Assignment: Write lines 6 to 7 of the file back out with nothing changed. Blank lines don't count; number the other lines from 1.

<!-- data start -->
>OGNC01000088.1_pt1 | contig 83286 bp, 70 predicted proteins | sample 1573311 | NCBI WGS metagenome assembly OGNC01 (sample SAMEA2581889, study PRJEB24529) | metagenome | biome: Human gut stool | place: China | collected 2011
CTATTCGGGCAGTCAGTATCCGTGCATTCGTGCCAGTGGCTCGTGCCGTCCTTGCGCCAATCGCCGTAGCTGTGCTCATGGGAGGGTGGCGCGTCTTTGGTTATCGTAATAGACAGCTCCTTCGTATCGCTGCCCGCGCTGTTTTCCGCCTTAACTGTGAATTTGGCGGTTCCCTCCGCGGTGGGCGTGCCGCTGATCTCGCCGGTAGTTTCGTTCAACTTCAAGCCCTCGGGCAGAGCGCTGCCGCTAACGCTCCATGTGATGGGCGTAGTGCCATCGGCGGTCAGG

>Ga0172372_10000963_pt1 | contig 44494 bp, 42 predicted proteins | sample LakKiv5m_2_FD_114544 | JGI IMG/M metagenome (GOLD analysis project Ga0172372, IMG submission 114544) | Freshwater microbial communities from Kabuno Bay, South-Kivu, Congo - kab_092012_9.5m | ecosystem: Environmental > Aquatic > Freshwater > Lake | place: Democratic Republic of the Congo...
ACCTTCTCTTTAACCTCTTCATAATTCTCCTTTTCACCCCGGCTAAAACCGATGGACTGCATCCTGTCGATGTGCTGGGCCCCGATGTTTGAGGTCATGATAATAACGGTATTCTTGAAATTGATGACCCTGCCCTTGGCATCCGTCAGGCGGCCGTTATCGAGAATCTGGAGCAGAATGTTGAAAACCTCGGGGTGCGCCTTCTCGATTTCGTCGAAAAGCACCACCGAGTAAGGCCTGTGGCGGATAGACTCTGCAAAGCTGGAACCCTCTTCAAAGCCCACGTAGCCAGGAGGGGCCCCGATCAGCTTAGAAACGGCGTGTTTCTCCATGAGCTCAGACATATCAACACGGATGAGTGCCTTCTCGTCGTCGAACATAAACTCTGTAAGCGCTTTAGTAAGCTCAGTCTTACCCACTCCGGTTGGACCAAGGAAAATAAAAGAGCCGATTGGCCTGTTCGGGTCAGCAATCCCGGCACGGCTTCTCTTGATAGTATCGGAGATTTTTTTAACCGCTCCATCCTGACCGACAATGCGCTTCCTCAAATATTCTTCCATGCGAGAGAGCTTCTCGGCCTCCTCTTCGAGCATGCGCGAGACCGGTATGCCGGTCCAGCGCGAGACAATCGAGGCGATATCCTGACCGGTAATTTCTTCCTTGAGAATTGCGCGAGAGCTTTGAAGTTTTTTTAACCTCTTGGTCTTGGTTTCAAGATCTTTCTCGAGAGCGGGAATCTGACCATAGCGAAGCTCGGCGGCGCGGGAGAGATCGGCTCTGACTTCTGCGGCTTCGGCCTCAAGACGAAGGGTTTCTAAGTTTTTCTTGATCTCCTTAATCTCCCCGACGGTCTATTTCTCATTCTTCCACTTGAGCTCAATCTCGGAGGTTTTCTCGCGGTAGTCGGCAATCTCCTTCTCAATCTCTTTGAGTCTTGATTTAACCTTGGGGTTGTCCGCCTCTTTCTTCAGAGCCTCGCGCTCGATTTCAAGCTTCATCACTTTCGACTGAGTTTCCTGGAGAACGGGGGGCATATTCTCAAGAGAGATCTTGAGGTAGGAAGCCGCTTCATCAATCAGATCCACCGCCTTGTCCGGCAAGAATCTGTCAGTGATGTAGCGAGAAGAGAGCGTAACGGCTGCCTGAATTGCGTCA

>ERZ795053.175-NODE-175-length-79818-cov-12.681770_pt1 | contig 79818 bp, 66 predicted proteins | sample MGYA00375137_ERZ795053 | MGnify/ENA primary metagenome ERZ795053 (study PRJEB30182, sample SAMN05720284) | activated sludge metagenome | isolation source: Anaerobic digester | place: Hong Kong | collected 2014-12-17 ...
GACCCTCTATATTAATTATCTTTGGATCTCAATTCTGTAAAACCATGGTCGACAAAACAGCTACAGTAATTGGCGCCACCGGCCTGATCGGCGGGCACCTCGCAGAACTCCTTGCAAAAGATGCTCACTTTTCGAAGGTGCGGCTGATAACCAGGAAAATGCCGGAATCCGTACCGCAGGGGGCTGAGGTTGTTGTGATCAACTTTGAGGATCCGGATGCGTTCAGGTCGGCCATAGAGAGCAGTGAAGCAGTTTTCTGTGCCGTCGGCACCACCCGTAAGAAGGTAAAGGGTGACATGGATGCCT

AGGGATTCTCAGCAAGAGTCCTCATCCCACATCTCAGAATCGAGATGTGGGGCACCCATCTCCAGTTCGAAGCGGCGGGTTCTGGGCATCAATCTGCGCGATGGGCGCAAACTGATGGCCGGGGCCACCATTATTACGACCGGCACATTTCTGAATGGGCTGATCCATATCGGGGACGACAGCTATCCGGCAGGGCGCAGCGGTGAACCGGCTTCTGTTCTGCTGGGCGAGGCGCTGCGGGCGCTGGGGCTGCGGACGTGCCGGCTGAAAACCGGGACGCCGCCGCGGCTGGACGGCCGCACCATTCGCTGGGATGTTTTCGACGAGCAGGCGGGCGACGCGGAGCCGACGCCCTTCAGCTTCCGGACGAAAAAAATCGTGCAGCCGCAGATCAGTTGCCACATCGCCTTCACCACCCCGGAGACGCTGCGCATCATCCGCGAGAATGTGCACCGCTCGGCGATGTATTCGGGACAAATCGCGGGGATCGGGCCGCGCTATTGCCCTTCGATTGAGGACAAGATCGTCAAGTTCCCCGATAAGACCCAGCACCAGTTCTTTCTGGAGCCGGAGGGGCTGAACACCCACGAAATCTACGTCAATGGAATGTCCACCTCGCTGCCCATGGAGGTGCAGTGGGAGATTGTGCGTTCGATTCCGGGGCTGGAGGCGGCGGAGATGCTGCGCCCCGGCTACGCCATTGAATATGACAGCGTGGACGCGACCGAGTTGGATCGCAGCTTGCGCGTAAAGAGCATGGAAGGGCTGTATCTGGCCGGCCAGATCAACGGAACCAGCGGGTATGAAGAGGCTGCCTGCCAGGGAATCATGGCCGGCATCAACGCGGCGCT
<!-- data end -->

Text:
GACCCTCTATATTAATTATCTTTGGATCTCAATTCTGTAAAACCATGGTCGACAAAACAGCTACAGTAATTGGCGCCACCGGCCTGATCGGCGGGCACCTCGCAGAACTCCTTGCAAAAGATGCTCACTTTTCGAAGGTGCGGCTGATAACCAGGAAAATGCCGGAATCCGTACCGCAGGGGGCTGAGGTTGTTGTGATCAACTTTGAGGATCCGGATGCGTTCAGGTCGGCCATAGAGAGCAGTGAAGCAGTTTTCTGTGCCGTCGGCACCACCCGTAAGAAGGTAAAGGGTGACATGGATGCCT

AGGGATTCTCAGCAAGAGTCCTCATCCCACATCTCAGAATCGAGATGTGGGGCACCCATCTCCAGTTCGAAGCGGCGGGTTCTGGGCATCAATCTGCGCGATGGGCGCAAACTGATGGCCGGGGCCACCATTATTACGACCGGCACATTTCTGAATGGGCTGATCCATATCGGGGACGACAGCTATCCGGCAGGGCGCAGCGGTGAACCGGCTTCTGTTCTGCTGGGCGAGGCGCTGCGGGCGCTGGGGCTGCGGACGTGCCGGCTGAAAACCGGGACGCCGCCGCGGCTGGACGGCCGCACCATTCGCTGGGATGTTTTCGACGAGCAGGCGGGCGACGCGGAGCCGACGCCCTTCAGCTTCCGGACGAAAAAAATCGTGCAGCCGCAGATCAGTTGCCACATCGCCTTCACCACCCCGGAGACGCTGCGCATCATCCGCGAGAATGTGCACCGCTCGGCGATGTATTCGGGACAAATCGCGGGGATCGGGCCGCGCTATTGCCCTTCGATTGAGGACAAGATCGTCAAGTTCCCCGATAAGACCCAGCACCAGTTCTTTCTGGAGCCGGAGGGGCTGAACACCCACGAAATCTACGTCAATGGAATGTCCACCTCGCTGCCCATGGAGGTGCAGTGGGAGATTGTGCGTTCGATTCCGGGGCTGGAGGCGGCGGAGATGCTGCGCCCCGGCTACGCCATTGAATATGACAGCGTGGACGCGACCGAGTTGGATCGCAGCTTGCGCGTAAAGAGCATGGAAGGGCTGTATCTGGCCGGCCAGATCAACGGAACCAGCGGGTATGAAGAGGCTGCCTGCCAGGGAATCATGGCCGGCATCAACGCGGCGCT